By Mirella Hodeib and Hassan Lakiss
Thursday, January 20, 2011
BEIRUT: Qatari and Turkish mediators appeared to have made progress Wednesday night in their efforts to forge a compromise among rival Lebanese groups, opening a “window of hope” despite recognizing that major difficulties still lay ahead, Arab diplomatic and Lebanese political sources said.
The news came hours after Saudi Arabia’s foreign minister, Prince Saud al-Faisal, announced that Riyadh was no longer involved in a Saudi-Syrian initiative to mediate in the Lebanese crisis.
Qatari Prime Minister Sheikh Hamad bin Jassem bin Jabr al-Thani and Turkish Foreign Minister Ahmet Davutoglu pursued their endeavors in the Lebanese capital for a second day away from the spotlight and without talking to the media.
But several sources close to the talks said the two men were working feverishly to come up with a working draft.
“Some progress seems to be achieved even though the two ministers are keeping mum over the content of talks,” an Arab diplomatic source told The Daily Star. “However,” the source added, “there seems to be general consensus that the situation in Lebanon will degenerate to the worst if an agreement is not forged as soon as possible.”
The visiting foreign ministers raced against the clock to find common ground among Lebanese groups, deadlocked over the Special Tribunal for Lebanon, which is probing the 2005 assassination of former Prime Minister Rafik Hariri.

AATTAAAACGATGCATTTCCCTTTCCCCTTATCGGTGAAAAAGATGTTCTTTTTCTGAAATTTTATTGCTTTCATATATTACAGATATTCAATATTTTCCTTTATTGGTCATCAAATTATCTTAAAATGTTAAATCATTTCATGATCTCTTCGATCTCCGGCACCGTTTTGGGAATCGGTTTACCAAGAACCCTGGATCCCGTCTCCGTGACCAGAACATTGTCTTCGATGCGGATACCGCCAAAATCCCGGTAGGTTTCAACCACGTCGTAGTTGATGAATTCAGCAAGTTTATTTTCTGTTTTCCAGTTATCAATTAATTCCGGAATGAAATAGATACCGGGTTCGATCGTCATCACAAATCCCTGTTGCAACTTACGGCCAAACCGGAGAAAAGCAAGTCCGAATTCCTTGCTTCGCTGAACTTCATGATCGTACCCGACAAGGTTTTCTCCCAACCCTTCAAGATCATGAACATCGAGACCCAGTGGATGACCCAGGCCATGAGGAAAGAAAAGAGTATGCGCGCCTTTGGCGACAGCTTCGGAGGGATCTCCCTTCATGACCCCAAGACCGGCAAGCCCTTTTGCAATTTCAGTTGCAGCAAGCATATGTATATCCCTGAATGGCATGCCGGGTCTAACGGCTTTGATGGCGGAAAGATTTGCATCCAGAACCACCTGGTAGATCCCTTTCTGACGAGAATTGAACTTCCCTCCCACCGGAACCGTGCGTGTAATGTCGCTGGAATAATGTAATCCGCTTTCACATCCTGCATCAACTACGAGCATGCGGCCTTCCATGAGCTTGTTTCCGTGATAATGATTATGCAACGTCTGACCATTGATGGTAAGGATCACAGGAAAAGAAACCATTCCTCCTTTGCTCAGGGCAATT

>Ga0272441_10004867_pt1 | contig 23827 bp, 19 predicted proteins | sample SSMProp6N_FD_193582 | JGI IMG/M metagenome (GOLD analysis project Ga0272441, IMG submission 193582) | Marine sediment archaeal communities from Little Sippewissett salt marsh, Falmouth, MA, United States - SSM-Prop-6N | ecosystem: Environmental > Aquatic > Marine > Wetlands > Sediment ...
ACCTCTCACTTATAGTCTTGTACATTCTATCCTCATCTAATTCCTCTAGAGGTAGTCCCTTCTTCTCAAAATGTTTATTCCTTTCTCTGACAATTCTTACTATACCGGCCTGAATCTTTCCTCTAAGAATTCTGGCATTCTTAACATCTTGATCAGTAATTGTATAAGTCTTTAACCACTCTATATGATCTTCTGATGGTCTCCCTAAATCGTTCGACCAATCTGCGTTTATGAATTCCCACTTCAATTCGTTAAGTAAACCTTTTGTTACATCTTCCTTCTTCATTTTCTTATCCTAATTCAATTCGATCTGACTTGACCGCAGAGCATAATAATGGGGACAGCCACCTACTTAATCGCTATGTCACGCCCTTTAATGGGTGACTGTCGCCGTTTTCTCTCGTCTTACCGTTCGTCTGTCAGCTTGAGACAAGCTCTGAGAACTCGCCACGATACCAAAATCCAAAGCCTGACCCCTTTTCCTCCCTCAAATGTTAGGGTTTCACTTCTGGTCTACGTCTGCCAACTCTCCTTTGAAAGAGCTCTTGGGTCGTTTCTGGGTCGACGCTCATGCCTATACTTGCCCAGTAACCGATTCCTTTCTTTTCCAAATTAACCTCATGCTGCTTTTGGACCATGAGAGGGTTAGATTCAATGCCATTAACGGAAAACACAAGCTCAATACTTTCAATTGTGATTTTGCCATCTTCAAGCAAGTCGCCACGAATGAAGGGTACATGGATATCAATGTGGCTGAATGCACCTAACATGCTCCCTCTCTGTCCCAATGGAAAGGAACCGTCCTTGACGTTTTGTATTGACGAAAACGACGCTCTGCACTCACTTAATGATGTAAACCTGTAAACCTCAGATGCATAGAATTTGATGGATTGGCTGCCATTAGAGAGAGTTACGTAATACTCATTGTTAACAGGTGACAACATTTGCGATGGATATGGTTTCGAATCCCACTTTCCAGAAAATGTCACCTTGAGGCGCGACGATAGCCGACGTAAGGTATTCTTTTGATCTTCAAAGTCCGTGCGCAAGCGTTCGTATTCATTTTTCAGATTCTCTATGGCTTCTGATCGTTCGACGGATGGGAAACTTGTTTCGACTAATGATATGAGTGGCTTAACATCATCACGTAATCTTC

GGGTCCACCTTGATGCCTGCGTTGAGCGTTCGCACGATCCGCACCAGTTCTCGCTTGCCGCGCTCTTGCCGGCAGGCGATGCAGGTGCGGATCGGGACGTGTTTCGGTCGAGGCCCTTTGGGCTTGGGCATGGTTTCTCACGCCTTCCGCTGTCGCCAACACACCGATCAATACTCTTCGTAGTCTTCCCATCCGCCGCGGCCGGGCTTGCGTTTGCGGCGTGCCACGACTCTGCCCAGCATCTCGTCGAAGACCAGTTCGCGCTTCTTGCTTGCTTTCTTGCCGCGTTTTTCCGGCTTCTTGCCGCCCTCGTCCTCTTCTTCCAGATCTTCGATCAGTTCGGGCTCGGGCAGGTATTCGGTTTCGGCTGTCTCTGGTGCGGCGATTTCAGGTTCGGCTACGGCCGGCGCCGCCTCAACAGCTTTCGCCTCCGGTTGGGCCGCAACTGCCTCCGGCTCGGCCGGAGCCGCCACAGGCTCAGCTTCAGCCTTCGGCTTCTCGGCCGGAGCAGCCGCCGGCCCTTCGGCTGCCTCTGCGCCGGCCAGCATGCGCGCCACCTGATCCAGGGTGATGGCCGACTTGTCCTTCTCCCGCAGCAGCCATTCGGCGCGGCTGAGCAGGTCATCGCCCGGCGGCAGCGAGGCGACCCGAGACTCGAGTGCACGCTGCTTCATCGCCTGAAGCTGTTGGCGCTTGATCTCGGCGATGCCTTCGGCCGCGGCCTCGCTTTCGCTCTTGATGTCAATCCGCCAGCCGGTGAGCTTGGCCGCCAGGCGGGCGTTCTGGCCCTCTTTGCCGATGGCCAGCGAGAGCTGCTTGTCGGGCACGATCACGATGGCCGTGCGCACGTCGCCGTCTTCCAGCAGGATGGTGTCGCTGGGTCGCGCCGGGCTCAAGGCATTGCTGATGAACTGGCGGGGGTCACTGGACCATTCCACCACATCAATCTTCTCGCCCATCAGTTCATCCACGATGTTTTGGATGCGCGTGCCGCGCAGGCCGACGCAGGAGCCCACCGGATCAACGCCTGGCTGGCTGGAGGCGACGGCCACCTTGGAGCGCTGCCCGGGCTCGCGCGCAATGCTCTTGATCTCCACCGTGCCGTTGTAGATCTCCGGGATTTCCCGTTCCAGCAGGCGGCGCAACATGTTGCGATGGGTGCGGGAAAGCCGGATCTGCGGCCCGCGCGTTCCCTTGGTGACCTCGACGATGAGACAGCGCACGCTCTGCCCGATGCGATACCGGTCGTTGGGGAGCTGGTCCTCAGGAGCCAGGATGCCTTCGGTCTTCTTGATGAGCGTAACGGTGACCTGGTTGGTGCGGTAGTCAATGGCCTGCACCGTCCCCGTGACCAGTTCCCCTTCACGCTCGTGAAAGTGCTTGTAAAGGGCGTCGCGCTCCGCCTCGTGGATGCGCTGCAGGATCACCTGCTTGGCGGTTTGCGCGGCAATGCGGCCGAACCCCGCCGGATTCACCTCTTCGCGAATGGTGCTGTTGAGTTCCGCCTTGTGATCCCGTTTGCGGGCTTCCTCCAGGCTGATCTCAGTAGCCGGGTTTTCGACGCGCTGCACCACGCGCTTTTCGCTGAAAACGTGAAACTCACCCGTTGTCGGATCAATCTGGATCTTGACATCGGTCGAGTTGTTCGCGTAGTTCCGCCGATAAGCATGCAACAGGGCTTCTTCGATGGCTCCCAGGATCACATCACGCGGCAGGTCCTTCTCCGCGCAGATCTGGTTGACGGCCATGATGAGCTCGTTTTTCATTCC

“The ministers have come up with a classified draft agreement they began circulating among various Lebanese groups for feedback,” said the Arab diplomatic source.
Late Wednesday evening, a senior figure from caretaker Prime Minister Saad’s Hariri’s Future Movement was spotted revising the draft agreement with the Qatari Foreign Minister at one of Beirut’s hotels.
The diplomatic source said the result of talks between the Qatari foreign minister and the Future Movement figure will be relayed to Hezbollah leader Sayyed Hassan Nasrallah and his ally Speaker Nabih Berri.
“There is something serious going on but is still needs much mulling over,” said a senior source from the Hezbollah-led March 8 coalition, adding that a “window is definitely open.”
The source said the March 8’s response to the Qatari-Turkish draft agreement “will not finalize it, but rather start the debate.”
The source added that the Qatari foreign minister was pressuring various Lebanese groups to react swiftly to the draft agreement to avoid the worst.
The Arab diplomatic source said a negative response from the March 8 coalition would mean that the Qatari-Turkish mediation is doomed.
While Davutoglu left Beirut due to commitments in Ankara, Hamad extended his stay in the capital to follow up the efforts. One day earlier, the two ministers held extensive separate talks with Hariri and Hezbollah leader Sayyed Hassan Nasrallah.
Earlier this month, March 8 ministers and Minister of State Adnan Sayyed Hussein resigned from Hariri’s 14-month old national unity Cabinet, bringing it down after the latter declined to take part in a Cabinet meeting that would sever ties with the U.N.-backed STL, which is looking into his father’s assassination.
The court is widely expected to point the finger at Hezbollah members sparking fears of violence erupting among rival camps.
One day after the STL prosecutor submitted the indictments for review by the court’s pre-trial judge, groups of black-clad Hezbollah members deployed in several neighborhoods of West Beirut, creating a state of panic among residents and forcing parents to pick up their children from schools.